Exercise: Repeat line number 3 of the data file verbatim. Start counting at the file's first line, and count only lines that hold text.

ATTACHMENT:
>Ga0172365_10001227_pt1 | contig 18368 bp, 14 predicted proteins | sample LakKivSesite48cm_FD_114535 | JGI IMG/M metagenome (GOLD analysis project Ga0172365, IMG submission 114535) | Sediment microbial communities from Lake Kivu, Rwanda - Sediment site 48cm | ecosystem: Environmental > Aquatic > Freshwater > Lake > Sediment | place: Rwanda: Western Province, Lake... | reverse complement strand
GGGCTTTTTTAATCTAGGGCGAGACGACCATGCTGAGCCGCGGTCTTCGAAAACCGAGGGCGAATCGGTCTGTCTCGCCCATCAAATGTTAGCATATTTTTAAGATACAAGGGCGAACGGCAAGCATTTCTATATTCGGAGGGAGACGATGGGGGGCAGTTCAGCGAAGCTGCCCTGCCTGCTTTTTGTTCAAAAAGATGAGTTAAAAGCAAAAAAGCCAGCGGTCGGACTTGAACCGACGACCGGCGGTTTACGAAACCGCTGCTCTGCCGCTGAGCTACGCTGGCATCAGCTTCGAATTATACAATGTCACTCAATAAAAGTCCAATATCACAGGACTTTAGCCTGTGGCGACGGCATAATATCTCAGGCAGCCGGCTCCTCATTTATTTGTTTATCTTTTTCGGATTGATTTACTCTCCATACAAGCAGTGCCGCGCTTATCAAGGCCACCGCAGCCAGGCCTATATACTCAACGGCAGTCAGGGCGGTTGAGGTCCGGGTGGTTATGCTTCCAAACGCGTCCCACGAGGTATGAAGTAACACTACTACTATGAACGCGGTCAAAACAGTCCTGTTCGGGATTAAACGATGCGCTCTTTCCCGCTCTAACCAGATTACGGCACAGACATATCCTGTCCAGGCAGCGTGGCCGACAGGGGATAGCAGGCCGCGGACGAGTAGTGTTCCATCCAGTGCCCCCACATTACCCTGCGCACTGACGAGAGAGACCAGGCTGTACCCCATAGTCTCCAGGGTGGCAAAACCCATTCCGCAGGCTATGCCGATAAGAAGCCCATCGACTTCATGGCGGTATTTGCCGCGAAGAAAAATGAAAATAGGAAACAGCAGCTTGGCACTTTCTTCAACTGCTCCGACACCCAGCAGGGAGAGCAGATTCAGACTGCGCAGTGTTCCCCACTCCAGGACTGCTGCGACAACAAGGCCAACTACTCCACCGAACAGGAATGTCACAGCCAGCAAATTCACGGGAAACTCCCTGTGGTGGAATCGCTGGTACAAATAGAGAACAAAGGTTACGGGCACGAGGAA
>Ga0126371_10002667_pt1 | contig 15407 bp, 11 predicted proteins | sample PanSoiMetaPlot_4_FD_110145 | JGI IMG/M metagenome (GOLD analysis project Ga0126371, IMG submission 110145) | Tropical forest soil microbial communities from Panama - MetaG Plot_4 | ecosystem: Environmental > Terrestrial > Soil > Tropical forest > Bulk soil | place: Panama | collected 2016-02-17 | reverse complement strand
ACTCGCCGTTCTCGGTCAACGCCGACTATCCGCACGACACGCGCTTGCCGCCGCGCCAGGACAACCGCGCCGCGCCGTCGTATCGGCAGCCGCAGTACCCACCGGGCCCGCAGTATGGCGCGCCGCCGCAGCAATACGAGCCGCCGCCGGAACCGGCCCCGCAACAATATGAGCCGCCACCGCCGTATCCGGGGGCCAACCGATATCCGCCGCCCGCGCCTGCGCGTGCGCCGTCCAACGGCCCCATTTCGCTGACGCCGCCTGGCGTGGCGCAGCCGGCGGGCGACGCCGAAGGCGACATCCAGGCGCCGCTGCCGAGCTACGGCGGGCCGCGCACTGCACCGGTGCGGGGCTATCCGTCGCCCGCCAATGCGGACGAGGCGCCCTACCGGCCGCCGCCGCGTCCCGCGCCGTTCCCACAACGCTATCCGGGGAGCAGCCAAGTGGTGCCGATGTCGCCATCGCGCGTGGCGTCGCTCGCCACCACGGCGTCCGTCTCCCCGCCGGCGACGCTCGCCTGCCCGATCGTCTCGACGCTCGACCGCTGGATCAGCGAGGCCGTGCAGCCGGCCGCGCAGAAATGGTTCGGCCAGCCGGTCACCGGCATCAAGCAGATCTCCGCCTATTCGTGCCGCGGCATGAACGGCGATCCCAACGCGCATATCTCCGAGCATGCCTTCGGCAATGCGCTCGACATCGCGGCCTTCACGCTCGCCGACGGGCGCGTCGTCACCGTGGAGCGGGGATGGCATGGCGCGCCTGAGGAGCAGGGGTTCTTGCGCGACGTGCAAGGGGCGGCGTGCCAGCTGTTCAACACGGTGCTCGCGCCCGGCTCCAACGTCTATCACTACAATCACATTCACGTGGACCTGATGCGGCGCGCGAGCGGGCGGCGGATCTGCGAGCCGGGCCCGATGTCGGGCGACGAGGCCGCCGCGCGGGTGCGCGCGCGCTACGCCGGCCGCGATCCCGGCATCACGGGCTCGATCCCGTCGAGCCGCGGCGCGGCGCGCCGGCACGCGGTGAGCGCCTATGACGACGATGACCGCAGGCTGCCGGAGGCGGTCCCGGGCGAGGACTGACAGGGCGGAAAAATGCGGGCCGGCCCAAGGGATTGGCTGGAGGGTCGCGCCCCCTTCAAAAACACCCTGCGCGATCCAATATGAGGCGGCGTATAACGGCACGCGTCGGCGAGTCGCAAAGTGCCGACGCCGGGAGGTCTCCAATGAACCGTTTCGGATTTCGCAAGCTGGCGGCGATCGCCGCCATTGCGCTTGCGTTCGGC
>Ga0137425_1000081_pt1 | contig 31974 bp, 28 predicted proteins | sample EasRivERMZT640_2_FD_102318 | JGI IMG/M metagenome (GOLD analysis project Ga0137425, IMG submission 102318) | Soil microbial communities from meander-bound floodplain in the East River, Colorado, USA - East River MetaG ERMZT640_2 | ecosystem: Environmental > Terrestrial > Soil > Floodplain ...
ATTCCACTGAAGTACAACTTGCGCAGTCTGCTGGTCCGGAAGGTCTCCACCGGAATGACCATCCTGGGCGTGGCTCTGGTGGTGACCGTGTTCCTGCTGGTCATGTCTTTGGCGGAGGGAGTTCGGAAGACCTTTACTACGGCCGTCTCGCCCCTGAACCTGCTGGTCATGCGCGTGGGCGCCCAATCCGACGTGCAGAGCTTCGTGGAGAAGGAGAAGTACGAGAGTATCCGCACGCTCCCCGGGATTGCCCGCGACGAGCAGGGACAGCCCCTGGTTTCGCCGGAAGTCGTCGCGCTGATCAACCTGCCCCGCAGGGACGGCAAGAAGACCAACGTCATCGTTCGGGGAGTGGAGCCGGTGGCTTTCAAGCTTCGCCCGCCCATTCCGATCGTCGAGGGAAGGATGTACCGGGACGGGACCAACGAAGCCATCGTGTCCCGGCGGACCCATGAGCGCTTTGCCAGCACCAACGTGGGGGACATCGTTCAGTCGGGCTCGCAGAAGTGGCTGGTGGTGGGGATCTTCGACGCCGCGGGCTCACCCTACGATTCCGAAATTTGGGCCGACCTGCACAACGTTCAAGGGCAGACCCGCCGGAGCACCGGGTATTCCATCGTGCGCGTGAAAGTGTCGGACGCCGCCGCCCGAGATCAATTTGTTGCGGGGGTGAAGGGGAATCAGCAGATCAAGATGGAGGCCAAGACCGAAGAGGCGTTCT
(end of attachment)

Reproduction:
>Ga0126371_10002667_pt1 | contig 15407 bp, 11 predicted proteins | sample PanSoiMetaPlot_4_FD_110145 | JGI IMG/M metagenome (GOLD analysis project Ga0126371, IMG submission 110145) | Tropical forest soil microbial communities from Panama - MetaG Plot_4 | ecosystem: Environmental > Terrestrial > Soil > Tropical forest > Bulk soil | place: Panama | collected 2016-02-17 | reverse complement strand